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The Steuben Courier Advocate
  • ‘It makes a big difference’

  • Jack O’Donnell spent the bulk of his career enriching the lives of Steuben County’s children.

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  • Jack O’Donnell spent the bulk of his career enriching the lives of Steuben County’s children.
    In 1968, O’Donnell began a decade-long stint teaching fifth grade at Painted Post Elementary and Middle School. He followed that with a two-year tenure as a sixth-grade teacher/assistant principal at Northside Blodgett.
    Then, following three years away from education, he spent nearly 18 more years as an administrator at Corning Free Academy, West High, Campbell-Savona and Carder Elementary School, with a brief retirement preceding his final job.
    “I enjoy kids,” said O’Donnell, who also coached basketball and football. “I was there for the kids ... I turned down the superintendent position in Campbell because I didn’t want to be away from the kids.”
    Even after he left the classroom for the principal’s office, O’Donnell made a point to interact with his students daily.
    “I would clear my calendar for two hours every morning and go around and see the kids,” O’Donnell said.
    When O’Donnell finally called it career, it meant more winter months in Florida with his wife, Pauletta, and more time on the golf course.
    “I was playing 18 holes and walking two miles every day,” O’Donnell said.
    Then, about a year ago, everything changed. “I noticed my hamstrings got tight,” O’Donnell.
    Next, “he started stumbling when he walked,” Pauletta said.
    When the couple returned from Florida last spring, O’Donnell went to see his doctor.
    “There was nothing on the MRI,” he said.
    O’Donnell underwent more tests, and the diagnosis was startling: He was suffering from amyotrophic lateral sclerosis (ALS), commonly known as Lou Gehrig’s disease, and multiple sclerosis (MS), as well as nonaggressive lymphoma.
    O’Donnell and his family were shocked, and they sought a second opinion at the Cleveland Clinic. The doctors there reaffirmed the diagnosis.
    “The neurologist said, ‘Even my colleagues can’t believe I’m sitting here telling you this,’” Pauletta said, noting the doctors’ disbelief.
    ALS is a progressive neurodegenerative disease that ultimately leads to total paralysis. Although paralyzed, victims’ minds remain sharp. The ALS Association estimates that only 30,000 Americans suffer from the disease.
    MS is a chronic disease that attacks the central nervous system. The symptoms of the disease vary greatly, but they can include numbness in limbs, paralysis and loss of vision, according to the MS Society. MS is thought to affect more than 2.1 million people worldwide, according to the MS Society.
    There is no cure for either disease, and doctors aren’t exactly sure of their cause. But the odds of having both are extremely long.
    “The neurologist said it happens to people who are well-known,” said O’Donnell’s daughter, Julie Pusateri. “They don’t know why.”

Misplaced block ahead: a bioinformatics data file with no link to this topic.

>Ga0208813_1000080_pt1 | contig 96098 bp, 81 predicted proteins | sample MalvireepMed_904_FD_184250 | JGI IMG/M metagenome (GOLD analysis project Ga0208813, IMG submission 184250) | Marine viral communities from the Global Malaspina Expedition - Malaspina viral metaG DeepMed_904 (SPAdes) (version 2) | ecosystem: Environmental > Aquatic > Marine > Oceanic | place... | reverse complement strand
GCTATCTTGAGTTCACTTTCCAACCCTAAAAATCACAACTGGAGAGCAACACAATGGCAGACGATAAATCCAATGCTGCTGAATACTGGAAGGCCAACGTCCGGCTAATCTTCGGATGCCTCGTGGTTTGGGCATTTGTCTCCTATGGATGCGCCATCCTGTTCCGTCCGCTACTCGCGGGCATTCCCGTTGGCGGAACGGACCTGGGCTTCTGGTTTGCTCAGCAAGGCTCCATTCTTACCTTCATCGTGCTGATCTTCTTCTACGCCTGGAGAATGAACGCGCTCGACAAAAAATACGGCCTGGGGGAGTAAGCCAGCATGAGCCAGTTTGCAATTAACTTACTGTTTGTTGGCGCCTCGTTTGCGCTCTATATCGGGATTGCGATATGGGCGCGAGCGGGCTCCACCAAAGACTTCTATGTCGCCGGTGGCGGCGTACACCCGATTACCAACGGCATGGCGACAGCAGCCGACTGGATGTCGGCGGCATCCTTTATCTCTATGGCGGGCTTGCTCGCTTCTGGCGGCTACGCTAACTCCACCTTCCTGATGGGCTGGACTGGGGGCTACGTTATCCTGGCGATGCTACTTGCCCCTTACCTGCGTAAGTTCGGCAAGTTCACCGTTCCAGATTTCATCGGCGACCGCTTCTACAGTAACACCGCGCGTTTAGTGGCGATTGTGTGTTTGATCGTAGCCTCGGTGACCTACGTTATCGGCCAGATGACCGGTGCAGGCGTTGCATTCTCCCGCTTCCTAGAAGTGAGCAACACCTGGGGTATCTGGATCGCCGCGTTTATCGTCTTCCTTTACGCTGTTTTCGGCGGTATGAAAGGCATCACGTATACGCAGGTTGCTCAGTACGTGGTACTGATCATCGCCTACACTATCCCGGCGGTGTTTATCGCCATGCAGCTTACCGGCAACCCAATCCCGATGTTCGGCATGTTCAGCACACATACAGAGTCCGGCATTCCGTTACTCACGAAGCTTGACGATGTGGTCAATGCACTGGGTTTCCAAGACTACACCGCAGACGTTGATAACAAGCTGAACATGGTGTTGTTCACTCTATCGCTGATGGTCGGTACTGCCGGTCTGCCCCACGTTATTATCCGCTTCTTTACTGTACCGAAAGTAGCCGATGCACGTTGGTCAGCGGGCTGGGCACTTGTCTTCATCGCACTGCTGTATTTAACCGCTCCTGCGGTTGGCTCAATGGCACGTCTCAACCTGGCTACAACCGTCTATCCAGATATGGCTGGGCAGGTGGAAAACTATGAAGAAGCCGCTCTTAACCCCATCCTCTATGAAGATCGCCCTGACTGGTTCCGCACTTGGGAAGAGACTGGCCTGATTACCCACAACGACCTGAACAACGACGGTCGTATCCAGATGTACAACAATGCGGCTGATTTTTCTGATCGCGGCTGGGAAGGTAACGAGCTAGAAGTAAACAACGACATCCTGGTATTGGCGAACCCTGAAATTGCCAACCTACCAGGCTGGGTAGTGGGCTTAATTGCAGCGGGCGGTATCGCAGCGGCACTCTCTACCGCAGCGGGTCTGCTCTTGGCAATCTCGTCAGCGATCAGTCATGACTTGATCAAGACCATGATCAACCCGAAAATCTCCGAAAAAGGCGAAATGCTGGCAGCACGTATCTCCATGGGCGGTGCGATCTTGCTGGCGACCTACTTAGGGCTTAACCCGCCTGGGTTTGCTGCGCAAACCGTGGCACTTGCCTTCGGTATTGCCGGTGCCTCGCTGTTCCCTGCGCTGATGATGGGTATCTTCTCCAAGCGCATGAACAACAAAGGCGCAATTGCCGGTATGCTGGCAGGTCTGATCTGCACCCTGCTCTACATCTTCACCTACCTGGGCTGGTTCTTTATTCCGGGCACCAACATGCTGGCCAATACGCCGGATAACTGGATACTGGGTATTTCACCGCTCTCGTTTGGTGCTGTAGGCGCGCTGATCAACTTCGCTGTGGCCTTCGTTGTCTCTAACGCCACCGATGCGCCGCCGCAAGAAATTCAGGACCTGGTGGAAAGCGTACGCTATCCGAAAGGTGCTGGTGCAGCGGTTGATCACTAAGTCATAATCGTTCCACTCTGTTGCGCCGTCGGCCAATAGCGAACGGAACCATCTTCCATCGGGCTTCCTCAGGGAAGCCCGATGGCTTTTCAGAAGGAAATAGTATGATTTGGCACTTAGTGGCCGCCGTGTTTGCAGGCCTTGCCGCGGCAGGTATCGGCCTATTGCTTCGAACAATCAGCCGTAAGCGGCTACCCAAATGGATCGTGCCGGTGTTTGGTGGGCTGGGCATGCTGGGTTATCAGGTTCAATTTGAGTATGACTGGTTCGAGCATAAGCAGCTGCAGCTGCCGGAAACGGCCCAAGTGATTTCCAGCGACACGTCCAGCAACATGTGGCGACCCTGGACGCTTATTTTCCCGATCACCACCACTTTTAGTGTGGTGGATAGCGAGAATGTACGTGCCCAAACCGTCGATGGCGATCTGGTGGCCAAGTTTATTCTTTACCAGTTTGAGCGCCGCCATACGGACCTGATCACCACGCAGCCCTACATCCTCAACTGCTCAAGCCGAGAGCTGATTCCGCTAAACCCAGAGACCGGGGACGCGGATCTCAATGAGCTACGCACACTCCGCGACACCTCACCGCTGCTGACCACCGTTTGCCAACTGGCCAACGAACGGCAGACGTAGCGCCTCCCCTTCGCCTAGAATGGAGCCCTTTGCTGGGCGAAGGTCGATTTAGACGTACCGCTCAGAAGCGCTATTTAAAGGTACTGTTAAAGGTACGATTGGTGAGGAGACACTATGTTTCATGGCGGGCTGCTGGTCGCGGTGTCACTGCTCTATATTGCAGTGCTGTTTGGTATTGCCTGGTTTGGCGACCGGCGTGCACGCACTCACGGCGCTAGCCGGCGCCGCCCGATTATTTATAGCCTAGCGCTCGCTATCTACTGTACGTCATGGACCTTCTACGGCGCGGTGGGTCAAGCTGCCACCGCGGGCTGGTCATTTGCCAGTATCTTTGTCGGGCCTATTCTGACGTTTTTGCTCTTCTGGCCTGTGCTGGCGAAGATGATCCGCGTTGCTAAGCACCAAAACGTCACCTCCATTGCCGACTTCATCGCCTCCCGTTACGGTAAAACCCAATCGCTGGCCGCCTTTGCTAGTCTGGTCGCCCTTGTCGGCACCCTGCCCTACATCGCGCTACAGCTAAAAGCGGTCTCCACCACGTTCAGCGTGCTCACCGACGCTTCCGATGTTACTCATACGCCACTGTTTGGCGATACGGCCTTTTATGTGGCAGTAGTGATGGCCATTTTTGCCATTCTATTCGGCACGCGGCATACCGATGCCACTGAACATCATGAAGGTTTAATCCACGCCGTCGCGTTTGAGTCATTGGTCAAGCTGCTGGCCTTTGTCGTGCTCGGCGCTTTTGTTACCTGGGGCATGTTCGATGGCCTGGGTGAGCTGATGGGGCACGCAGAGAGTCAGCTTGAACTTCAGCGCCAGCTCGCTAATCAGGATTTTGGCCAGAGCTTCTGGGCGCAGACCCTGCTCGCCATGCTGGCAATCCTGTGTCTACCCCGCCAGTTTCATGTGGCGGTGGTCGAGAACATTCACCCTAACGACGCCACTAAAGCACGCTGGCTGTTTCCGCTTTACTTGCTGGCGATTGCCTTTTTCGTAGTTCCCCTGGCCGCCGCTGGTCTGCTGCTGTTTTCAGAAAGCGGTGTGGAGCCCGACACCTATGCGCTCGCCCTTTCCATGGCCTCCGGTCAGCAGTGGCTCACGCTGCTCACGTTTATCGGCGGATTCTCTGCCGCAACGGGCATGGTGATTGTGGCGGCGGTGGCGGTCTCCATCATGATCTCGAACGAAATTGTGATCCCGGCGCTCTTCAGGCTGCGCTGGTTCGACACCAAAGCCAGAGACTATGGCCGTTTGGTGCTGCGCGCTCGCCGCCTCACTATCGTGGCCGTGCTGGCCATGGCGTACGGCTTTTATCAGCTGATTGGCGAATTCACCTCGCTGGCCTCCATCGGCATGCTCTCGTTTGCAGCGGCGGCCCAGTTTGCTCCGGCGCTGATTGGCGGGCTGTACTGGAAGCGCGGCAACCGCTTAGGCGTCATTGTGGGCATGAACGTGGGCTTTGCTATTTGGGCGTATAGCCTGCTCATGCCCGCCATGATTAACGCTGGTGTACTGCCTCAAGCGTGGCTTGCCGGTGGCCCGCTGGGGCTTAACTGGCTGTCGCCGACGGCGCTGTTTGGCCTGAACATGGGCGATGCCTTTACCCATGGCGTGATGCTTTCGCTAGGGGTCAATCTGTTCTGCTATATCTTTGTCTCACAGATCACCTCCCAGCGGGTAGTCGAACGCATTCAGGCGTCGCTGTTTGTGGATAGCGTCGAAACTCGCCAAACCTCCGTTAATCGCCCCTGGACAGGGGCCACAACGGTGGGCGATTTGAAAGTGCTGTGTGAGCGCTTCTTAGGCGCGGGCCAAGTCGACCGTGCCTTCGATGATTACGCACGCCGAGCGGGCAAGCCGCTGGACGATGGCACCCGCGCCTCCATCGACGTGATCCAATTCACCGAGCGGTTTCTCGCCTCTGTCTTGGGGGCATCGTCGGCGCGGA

Page 2 of 2 - Since being diagnosed, O’Donnell’s ALS has progressed fairly quickly. For several weeks, he got around with a cane, then he needed a walker. Now, he requires a wheelchair to get around. Doctors have not told the family how long O’Donnell might live, but only 20 percent of ALS victims live longer than five years, according to the ALS Association.
    O’Donnell receives daily medication, and aides help him stretch every morning.
    “The disease makes him very stiff,” O’Donnell’s son, Scott O’Donnell, said.
    The family has sought to include O’Donnell in clinical trials, but they say he’s always turned down.
    “As soon as I tell them he’s got multiple things,” they turn him down, Pauletta said.
    For now, the family takes O’Donnell’s battle one day at a time. They lean on one another for support, and O’Donnell’s strength keeps them going.
    “He sits there in that chair every day with a smile on his face,” Pusateri said. “He never complains.”
    Said Pauletta: “He’s been positive and determined. He hasn’t let us sit down and say, ‘poor me.’ I’ve remained strong because of him.”
    Scott O’Donnell praised his mother’s strength.
    “My mom deserves a lot of credit,” he said. “She’s the strong one.”
    Beyond leaning on one another, the family relies on support from the community. During O’Donnell’s long education career, he impacted the lives of countless people, many of whom remain in touch.
    “We’ve been overwhelmed by the generosity and support from the community,” Pauletta said, noting that a neighbor built a full bathroom on the first floor of the couple’s home. “It’s just been unbelievable.
    “In October and November, I was struggling the most. (Supporters) rallied me every day.”
    Pusateri said her father receives daily phone calls and visits from friends and former students.
    “As soon as someone comes in, he brightens up,” Pusateri said.
    Said O’Donnell: “When I have friends come by, it makes a big difference.”
    One of O’Donnell’s longtime golf buddies is holding a fundraiser for him from 1-4 p.m. April 14 at the Horseheads Elks Lodge. It will feature a buffet and raffles.
    “It’s unbelievable how the community has rallied to make donations,” Pauletta said.

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